Director of Salesian Studies Anne Williams announces the 2019-2020 Salesian virtue.
Salesian spirituality is characterized by the gospel-based ”little virtues” of gentleness, patience, humility and liberty of spirit, to name a few. It is named “Salesian” in reference to St. Francis de Sales, who, along with St. Jane de Chantal, co-founded the Visitation order.
The Salesian Studies program exists to help nourish, deepen and extend the charism of St. Jane de Chantal and St. Francis de Sales within our school community and beyond. The program director achieves this mission by mentoring faculty and staff, co-coordinating masses and prayer services with the Campus Minister, introducing parents to the richness of Salesian spirituality, and partnering with teachers on ways to infuse their curricula with Salesian ideals and lessons.
- Our Founders
- What is Salesian Spirituality?
- Visitation Sisters
- Little Virtues
- Sacred Heart Devotion
- Salesian Resources
- Legacy Corner
- Opportunities for Prayer
- Minneapolis Monastery
Saint Jane Frances Fremyot was born on January 23, 1572 in Dijon, Burgundy. Jane grew up in a wealthy home and was educated through tutors that were brought to the home to educate her brother. At age 20, she married Baron Christophe de Chantal. They had a happy marriage and six children--four of whom survived. When Jane was 28, Christophe died in a tragic hunting accident. The following years marked a time of great interior turmoil and suffering.
In 1604, she heard St. Francis de Sales preach lenten sermons and at their first meeting, they recognized each other as gifted by God. A great friendship ensued, centered completely on God. In their conversations, Francis guided Jane to trust her instincts, to place herself before God and to relate to God in her own way. This advice led Jane to educate her children, and later the Sisters of the Visitation, to see each person as an individual, to guide each to love God in the way that best fit the individual’s spiritual inspirations. In his turn, Francis received many gifts from Jane. Soon they began to talk of a common dream that unfolded for each of them, a religious community that would accept widows, older women, and those not able to join the more physically difficult reformed orders. In 1610, after her children were settled, Jane and two companions founded the Visitation Order on June 6. She died Dec. 3, 1641. She was canonized in 1767.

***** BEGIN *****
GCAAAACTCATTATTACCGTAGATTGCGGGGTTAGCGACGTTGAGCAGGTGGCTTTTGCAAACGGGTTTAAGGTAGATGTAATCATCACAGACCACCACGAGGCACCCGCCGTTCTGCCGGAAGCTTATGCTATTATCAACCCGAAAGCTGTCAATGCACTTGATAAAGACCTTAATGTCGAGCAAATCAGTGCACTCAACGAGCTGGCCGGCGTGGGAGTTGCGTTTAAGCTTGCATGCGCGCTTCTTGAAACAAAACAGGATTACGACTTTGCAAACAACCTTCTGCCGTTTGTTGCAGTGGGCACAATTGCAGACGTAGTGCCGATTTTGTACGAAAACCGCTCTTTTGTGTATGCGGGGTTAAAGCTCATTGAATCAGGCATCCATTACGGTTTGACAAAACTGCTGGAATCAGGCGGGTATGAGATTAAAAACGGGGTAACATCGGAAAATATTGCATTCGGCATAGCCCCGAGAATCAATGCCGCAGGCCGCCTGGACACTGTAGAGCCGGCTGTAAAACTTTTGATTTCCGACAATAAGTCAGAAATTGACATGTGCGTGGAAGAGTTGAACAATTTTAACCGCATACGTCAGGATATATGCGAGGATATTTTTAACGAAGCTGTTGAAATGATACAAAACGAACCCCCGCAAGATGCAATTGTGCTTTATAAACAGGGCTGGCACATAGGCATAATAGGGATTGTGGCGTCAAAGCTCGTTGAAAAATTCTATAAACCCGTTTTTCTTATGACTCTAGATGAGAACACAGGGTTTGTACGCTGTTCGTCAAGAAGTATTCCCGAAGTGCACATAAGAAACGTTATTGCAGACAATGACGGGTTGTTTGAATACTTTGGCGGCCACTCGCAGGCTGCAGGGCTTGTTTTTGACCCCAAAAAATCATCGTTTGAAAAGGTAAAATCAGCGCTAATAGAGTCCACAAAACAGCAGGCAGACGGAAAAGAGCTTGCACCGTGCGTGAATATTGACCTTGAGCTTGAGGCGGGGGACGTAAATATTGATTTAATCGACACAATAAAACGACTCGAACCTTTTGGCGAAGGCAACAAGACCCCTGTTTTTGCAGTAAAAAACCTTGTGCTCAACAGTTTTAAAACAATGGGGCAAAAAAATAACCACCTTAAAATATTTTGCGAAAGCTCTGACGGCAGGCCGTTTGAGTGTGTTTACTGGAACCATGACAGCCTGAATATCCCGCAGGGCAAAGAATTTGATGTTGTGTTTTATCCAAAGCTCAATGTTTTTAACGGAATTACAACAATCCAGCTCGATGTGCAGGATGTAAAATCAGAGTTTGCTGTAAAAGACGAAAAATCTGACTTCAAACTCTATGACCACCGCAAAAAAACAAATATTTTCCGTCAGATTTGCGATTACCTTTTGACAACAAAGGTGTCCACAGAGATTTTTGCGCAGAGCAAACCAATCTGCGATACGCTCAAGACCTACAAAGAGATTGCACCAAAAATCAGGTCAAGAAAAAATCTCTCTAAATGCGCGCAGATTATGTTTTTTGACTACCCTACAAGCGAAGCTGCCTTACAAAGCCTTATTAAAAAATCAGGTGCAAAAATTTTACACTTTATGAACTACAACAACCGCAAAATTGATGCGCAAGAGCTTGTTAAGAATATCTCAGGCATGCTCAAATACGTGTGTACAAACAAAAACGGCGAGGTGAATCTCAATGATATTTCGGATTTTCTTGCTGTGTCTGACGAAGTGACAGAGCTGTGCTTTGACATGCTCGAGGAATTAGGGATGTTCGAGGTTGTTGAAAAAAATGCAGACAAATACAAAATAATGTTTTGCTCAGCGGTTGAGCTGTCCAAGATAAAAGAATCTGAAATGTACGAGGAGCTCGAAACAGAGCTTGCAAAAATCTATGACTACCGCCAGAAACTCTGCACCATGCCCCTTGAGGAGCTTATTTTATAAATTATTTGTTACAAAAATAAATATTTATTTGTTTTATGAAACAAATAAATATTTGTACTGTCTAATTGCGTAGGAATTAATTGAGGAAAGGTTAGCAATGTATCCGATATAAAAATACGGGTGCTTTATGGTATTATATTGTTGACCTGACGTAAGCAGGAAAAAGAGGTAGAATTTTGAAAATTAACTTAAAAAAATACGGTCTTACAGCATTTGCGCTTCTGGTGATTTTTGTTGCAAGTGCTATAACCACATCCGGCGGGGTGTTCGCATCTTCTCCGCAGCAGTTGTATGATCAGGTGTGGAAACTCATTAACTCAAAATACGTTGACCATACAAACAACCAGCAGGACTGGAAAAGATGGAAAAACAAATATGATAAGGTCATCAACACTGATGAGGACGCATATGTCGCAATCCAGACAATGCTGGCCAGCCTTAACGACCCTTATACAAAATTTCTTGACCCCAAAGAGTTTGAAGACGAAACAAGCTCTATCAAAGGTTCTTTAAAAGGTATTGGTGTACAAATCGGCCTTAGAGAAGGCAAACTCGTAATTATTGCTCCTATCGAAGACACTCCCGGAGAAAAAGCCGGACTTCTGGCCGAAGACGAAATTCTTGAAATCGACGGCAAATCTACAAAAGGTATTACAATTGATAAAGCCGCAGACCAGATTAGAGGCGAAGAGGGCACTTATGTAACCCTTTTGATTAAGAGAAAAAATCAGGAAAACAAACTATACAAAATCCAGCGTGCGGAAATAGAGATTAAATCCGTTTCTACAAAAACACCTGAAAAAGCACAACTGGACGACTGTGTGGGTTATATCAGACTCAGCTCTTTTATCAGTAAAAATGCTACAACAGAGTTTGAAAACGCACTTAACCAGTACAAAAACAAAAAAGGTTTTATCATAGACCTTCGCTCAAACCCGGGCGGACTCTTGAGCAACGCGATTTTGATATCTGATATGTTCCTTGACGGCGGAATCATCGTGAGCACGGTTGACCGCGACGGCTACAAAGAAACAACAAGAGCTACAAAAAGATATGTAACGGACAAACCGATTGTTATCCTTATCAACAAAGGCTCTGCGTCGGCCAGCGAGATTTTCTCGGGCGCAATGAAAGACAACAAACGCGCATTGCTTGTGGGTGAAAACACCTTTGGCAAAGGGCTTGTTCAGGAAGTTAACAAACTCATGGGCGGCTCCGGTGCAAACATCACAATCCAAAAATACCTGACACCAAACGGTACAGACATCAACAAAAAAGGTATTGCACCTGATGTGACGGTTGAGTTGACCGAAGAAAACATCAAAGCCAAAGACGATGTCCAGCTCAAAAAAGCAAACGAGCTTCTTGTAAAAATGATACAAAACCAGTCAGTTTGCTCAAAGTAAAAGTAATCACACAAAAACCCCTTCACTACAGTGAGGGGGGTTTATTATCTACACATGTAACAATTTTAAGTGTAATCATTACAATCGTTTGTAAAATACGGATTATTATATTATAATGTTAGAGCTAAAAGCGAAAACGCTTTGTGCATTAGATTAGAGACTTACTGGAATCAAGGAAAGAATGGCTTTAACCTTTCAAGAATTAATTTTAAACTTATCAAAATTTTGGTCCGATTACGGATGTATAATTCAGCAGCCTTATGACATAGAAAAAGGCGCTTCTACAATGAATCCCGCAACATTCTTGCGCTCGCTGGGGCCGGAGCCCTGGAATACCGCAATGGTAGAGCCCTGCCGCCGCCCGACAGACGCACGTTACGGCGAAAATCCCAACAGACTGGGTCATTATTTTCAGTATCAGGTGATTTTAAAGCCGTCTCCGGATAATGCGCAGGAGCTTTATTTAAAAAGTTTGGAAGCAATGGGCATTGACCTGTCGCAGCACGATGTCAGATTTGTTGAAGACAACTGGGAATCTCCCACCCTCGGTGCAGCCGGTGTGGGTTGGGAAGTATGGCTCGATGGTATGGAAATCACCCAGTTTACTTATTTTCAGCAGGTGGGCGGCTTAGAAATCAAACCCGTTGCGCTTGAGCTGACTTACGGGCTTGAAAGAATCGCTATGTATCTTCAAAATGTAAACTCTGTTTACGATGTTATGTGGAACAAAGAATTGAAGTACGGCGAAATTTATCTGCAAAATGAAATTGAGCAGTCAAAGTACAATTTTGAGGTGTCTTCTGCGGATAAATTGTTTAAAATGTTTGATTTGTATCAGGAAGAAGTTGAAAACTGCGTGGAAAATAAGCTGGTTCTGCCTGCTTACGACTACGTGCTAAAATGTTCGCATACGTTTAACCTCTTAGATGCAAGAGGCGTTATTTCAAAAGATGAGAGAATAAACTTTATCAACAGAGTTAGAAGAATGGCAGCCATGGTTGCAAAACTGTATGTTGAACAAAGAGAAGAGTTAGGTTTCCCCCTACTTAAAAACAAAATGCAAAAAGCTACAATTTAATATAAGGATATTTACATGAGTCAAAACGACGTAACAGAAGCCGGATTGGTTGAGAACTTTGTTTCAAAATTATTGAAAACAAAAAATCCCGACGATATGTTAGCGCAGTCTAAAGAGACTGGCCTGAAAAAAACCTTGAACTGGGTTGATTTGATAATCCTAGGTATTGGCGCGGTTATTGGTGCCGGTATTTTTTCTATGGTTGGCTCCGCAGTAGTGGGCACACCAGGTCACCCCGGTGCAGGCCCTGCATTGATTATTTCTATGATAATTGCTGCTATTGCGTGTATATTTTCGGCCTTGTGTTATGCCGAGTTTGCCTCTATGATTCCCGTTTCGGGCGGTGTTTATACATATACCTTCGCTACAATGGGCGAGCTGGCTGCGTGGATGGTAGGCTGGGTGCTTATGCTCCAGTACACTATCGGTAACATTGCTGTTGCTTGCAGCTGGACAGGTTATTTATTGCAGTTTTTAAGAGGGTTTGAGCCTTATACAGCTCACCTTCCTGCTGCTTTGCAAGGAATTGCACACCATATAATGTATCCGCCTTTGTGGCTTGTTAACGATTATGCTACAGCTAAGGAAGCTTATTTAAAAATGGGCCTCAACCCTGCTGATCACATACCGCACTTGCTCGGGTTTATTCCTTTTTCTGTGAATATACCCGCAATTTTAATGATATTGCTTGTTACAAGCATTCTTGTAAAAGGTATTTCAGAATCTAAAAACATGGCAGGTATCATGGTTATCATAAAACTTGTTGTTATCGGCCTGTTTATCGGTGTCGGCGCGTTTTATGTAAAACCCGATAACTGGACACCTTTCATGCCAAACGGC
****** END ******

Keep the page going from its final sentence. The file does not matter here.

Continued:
Francis de Sales was born in 1567 in Annecy, France. He was well educated as a young nobleman, yet always strived toward the priesthood. When Francis was 19, he had an intense spiritual crisis and found himself in prayer in front of a statue of Mary. Francis prayed that if he was not destined to love God in eternity, he prayed to loved God as completely as possible each day he was alive. The peace he experienced after that prayer came from a loving God who became the major focus of his life from that point on. Francis was ordained a priest in 1593.
Francis spent the the initial years in the Chablais region near Lake Geneva as a missionary to the mostly protestant region. In 1602, Francis became Bishop of Geneva. His style was pastoral and he became a prolific speaker. In 1608, he compiled letters of spiritual direction into a book titled An Introduction to the Devout Life. His message in this work was clear--the laity are called to a life of commitment and a relationship with God in all the moments of daily life. After Jane and Francis established the Visitation Order, they remained in close contact through many letters of spiritual direction and friendship. Francis died in 1622. He was canonized a saint in 1665 and proclaimed a Doctor of the Church in 1877
Salesian Spirituality is the approach to living the Gospel outlined by the writings of Saint Francis de Sales and Saint Jane de Chantal. Salesian Spirituality is characterized by two primary ideas: its universal call to holiness and its down to earth practicality. Salesian Spirituality is for everyone!
Virtue for 2019-20: Joyful Presence
Saint Jane de Chantal: "Go through life with Holy Joy!"
In 1873, six Visitation Sisters took a steamboat up the river from Saint Louis settling in St. Paul and opening a school that September. In 1966, the Sisters moved to Mendota Heights to the current school location. The legacy of the Sisters who have gone before us is carried on in the spirit of countless Alumnae and friends. Today, three Sisters continue to grace the school community and continually teach us how to carry on Salesian Spirituality--Sr. Mary Denise Villaume '56, Sr. Mary Paula McCarthy '47, and Sr. Brigid Marie Keefe '60.